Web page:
Published December 22, 2014
“I don’t understand how a society can afford to break people this way,” said the UNHCR’s Pia Prytz Phiri at the Red Cross’ press meeting last Tuesday, referring to the conditions asylum seekers in Iceland have endured in recent years. Lawyer Katrín Oddsdóttir has described the situation of at least one imprisoned asylum seeker as slavery.
Phiri says the UNHCR will continue to press Iceland to cease arresting and imprisoning those who, seeking asylum, enter the country on false IDs. This was reported by DV.
The UNHCR and the Red Cross
As reported, Phiri, the Baltic and Nordic Regional Representative for the United Nations High Commissioner for Refugees (UNHCR), already reprimanded Iceland in November 2013, on behalf of the UNHCR, not least for the habit of systematically arresting migrants who travel with false passports. “I want to make it very clear that [the UNHCR] considers this unjustifiable,” she said at that occasion. “It is plainly stated that you cannot punish refugees for illegally entering a country.”
Last Tuesday, Phiri verified that some improvements had been made, regarding Iceland’s treatment of refugees, but reiterated her critique of the systematic arrests: “It is true that we have seen certain changes in legislation, but not in regard with automatic arrests of people who travel with false ID. We are concerned about this”, she said, adding that the UNHCR “will keep trying to convince Iceland not to use custody except as last resort.”
This weekend, the Red Cross urged Icelandic authorities to follow the example set by Norway, where, last Friday, a law became valid which forbids the imprisonment of refugees traveling on false passports.
Prison Director Calls Arrests Of Refugees “Completely Futile”
On Sunday, Páll Winkel, Director of the Icelandic Prison Service, echoed the UNHCR’s and the Red Cross’ concerns. He said that imprisonment for traveling with false IDs has no deterrence effect, and thereby serves no purpose at all. This was reported by RÚV.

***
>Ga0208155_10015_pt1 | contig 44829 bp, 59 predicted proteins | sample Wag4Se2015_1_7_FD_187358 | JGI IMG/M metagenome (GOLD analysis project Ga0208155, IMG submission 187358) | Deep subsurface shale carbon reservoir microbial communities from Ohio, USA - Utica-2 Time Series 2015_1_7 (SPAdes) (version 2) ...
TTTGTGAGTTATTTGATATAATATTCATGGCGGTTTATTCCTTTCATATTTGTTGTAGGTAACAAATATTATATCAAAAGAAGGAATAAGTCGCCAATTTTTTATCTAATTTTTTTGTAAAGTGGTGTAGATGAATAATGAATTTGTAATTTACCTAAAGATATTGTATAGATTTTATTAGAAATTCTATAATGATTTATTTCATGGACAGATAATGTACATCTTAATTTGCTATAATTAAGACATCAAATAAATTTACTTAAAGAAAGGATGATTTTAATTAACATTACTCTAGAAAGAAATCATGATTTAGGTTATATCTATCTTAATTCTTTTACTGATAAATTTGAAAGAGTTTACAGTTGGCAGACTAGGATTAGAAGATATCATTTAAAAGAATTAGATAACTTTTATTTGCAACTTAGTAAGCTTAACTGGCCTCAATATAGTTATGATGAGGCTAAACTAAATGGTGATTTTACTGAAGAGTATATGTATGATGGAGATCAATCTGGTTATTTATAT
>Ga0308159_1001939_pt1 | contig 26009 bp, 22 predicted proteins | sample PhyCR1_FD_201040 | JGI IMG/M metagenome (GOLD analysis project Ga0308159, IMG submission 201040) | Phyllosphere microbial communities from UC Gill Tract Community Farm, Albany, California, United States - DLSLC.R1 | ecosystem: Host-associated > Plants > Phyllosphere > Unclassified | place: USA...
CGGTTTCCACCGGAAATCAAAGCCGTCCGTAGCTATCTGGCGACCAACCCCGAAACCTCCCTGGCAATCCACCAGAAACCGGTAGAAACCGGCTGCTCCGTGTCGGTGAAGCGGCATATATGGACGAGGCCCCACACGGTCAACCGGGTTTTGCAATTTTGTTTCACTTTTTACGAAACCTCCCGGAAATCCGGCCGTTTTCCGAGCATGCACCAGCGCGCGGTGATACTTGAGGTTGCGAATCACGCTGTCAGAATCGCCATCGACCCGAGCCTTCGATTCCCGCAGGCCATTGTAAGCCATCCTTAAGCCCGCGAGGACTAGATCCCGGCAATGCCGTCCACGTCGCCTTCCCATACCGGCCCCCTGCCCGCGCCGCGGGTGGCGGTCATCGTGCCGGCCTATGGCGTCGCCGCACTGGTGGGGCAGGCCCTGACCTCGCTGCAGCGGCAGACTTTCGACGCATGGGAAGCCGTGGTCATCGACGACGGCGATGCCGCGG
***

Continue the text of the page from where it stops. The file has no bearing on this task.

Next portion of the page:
“First and foremost I find it said, as we who work in the system know that often these people are victims of human trafficking, and have been through serious hardships. These are people, for example, from Afghanistan and Syria,” Páll said.
“Each year, between 25 and 50 people come here for fifteen days and are then thrown out. This serves absolutely no purpose. We cannot take care of these people. Most often they are unable to speak so we cannot provide them with any assistance,” Páll said, and expressed his doubts as to whether “people in Afghanistan know if people are imprisoned for fifteen days in Iceland if they travel on false passports. That is completely futile and the reasoning of those who want to preserve this system, let alone toughen it — well, I’d like to see it.”
450 people currently await serving a prison sentence, Páll said, while arrested asylum seekers are given priority in the system. He said that hardened criminals are rare among asylum seekers. Páll added that often those arrested do neither realise where they are nor in which circumstances.
Ögmundur Jónasson, member of Alþingi and former Minister of the Interior on behalf of the Left-Green Party, has proposed a resolution, by which Alþingi would forbid such arrests.
Refugees enslaved in prison
RÚV also reports that Lawyer Katrín Oddsdóttir has described the situation of at least one imprisoned asylum seeker as slavery: “One of my clients was used as a sort of slave, forced to do the dishes for the others, and then he was beaten. In the end he had to be transferred to another jail, because he was so threatened by other prisoners. This was a man who barely spoke any English, let alone Iceland. He got no assistance. This is dead serious. And here, the State is, in my opinion, violating against people’s human rights. They are held captive and it is the State’s duty to ensure that they do not suffer degrading treatment, not to mention violent”.
Already in November 2013, DV covered the story of a man from Ghana, arrested on his arrival, for carrying a false passport, then enslaved and degraded by local prisoners.